Netflix may have found a way to worm itself back into consumer’s hearts. The company has struck a deal with Twentieth Century Fox to launch the new episodes of the Arrested Development TV series next year.
In a statement, Netflix Chief Content Officer Ted Sarandos said, “Arrested Development is one of the finest American comedies in TV history and its return through Netflix is a perfect example of how we are working closely with studios and networks to provide consumers with entertainment they love.”
The deal means exclusive streaming of all the new episodes for U.S. Netflix members, which will begin in early 2013. Netflix apparently emerged victorious from a bidding war with Showtime over the Emmy-award winning comedy.
The financial terms of the deal haven’t been released, though Variety points out that they could be substantial if you think about the talent involved. Last month, creator Mitch Hurwitz said he would be reuniting the Arrested Development actors for the revival. The Bluths and other regular actors of the ensemble show say they’ll be a part of the new project, though it’s worth noting that no actual deals have been made yet. It’s also worth noting that some of the major players, such as Portia de Rossi and Will Arnett, are currently committed to other projects.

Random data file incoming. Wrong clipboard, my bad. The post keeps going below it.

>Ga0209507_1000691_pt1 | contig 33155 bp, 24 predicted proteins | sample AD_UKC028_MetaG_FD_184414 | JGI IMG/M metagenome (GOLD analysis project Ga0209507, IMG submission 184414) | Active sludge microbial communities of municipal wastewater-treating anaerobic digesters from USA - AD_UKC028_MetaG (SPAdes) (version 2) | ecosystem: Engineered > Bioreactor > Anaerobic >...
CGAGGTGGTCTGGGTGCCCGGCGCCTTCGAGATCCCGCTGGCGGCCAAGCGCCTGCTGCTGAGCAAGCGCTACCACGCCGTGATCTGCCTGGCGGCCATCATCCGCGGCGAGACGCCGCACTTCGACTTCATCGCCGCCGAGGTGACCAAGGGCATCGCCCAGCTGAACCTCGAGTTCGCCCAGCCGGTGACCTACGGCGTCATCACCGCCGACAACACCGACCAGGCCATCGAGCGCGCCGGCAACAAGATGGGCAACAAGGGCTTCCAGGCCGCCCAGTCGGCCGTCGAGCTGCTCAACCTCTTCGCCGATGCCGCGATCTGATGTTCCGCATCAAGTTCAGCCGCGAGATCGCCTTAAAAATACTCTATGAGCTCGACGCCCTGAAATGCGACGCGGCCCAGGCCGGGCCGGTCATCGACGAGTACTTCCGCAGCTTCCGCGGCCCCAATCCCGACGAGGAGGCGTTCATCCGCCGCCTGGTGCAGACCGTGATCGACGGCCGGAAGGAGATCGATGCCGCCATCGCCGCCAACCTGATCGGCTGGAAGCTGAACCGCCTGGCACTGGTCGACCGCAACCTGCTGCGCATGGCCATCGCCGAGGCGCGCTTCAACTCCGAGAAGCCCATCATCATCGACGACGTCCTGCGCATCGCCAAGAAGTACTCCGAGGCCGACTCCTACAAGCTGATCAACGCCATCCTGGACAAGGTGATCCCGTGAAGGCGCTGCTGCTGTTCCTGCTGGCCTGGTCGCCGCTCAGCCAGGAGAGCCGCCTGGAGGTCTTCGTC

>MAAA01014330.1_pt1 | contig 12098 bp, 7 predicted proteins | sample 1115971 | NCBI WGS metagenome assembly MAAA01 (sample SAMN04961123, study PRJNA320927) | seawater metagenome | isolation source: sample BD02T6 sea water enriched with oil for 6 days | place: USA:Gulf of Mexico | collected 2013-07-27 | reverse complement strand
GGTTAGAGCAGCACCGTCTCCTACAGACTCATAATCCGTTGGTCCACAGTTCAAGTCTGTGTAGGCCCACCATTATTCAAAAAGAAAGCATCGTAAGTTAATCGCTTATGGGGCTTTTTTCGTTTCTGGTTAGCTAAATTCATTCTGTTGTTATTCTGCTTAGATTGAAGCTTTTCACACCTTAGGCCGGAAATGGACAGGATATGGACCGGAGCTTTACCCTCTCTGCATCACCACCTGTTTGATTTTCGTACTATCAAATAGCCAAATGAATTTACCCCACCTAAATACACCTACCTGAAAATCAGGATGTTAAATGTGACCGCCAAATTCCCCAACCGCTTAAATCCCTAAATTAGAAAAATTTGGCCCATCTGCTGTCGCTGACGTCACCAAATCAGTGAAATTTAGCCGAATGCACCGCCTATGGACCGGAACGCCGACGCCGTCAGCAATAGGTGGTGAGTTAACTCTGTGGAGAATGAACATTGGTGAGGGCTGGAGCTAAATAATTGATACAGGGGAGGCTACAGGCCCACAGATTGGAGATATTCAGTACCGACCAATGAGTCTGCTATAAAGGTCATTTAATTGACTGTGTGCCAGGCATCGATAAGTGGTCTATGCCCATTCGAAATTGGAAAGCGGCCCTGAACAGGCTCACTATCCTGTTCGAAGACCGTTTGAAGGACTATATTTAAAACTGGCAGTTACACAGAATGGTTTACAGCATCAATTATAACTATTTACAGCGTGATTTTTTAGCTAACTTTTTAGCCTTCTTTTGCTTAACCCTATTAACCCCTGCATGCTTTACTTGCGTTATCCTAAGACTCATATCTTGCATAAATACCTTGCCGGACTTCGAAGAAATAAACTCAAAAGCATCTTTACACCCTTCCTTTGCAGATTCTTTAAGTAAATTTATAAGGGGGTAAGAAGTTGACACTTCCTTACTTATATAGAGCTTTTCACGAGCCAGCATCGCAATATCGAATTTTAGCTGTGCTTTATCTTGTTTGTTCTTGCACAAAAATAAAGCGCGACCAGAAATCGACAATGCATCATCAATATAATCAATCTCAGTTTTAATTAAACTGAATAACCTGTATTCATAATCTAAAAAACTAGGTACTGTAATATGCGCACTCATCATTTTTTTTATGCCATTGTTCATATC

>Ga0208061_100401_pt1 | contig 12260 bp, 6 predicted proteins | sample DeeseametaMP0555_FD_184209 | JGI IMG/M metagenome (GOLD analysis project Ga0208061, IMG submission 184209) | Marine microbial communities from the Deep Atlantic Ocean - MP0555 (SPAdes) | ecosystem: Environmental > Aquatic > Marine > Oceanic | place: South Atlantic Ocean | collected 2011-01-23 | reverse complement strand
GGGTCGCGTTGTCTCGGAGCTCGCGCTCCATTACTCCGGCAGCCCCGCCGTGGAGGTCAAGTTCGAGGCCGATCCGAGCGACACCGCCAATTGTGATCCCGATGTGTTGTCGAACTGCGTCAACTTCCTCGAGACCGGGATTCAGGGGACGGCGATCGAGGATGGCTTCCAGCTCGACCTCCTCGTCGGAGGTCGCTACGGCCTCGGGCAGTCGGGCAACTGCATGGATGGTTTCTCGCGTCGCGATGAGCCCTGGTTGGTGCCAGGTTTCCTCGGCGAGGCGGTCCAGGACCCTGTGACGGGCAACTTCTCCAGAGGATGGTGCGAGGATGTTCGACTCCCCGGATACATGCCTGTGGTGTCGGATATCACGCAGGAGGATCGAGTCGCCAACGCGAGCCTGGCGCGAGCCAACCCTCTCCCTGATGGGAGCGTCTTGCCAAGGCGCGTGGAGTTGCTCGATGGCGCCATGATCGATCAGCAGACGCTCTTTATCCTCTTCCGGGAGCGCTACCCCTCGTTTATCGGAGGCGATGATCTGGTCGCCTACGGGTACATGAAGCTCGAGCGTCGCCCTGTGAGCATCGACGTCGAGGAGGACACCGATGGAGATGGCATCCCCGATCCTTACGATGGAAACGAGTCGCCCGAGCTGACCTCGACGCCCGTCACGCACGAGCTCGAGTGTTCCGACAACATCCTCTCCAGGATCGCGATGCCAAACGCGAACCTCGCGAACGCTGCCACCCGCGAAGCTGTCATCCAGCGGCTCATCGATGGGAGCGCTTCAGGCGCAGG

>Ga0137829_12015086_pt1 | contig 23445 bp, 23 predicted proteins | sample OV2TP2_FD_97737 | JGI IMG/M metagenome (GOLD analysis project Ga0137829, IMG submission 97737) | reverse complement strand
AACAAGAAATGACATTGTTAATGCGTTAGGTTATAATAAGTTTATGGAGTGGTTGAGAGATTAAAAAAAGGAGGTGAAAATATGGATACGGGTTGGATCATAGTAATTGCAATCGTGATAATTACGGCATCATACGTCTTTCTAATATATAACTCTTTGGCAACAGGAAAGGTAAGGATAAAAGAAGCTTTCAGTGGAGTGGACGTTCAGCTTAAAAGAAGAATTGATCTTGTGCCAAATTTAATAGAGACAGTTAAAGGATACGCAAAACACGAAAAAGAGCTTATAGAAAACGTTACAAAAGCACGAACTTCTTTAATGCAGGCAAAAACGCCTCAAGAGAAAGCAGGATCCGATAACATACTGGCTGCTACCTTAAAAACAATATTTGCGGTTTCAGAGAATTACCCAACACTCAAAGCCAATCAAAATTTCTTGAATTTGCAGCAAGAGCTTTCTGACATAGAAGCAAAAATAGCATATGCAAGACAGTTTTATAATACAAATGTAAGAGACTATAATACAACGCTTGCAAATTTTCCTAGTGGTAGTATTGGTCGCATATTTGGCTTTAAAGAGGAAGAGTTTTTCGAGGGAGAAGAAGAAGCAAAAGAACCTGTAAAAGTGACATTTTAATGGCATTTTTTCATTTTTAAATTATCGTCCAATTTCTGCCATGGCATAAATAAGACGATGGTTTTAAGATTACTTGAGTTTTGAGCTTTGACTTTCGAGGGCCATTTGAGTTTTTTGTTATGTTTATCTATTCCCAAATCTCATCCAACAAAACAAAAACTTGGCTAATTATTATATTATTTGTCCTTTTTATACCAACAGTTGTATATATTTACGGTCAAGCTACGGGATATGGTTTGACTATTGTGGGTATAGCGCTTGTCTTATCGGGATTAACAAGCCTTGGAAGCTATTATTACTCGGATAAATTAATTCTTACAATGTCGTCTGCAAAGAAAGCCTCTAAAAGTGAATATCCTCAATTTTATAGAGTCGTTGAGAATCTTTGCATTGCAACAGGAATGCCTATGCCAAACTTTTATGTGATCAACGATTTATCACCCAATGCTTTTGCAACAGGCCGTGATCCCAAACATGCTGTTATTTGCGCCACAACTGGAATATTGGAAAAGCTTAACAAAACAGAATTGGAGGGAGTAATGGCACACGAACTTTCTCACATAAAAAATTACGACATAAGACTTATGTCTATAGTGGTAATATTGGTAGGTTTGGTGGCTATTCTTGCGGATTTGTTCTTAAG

Imagine Television principals Ron Howard and Brian Grazer are on board with Hurwitz for the project. The show follows Family Guy in successful Fox series revivals . The new season of episodes is supposed to lead up to a grand Arrested Development feature film, but details about the film aren’t clear yet; however, some Variety sources say the film may be currently in development at Fox Searchlight.
Netflix has recently faced criticism over decisions regarding the services pricing. The streaming company has been making efforts to obtain original programming, spending $100 million for the rights to adapt the House of Cards BBC drama which will star Kevin Spacy and have David Fincher attached to produce.
- The 50 best shows on Hulu right now
- Everything coming to Peacock, NBCUniversal’s streaming video service
- The 50 best shows on Amazon Prime right now
- The 50 best shows on Netflix right now
- The best Netflix original series that you can stream right now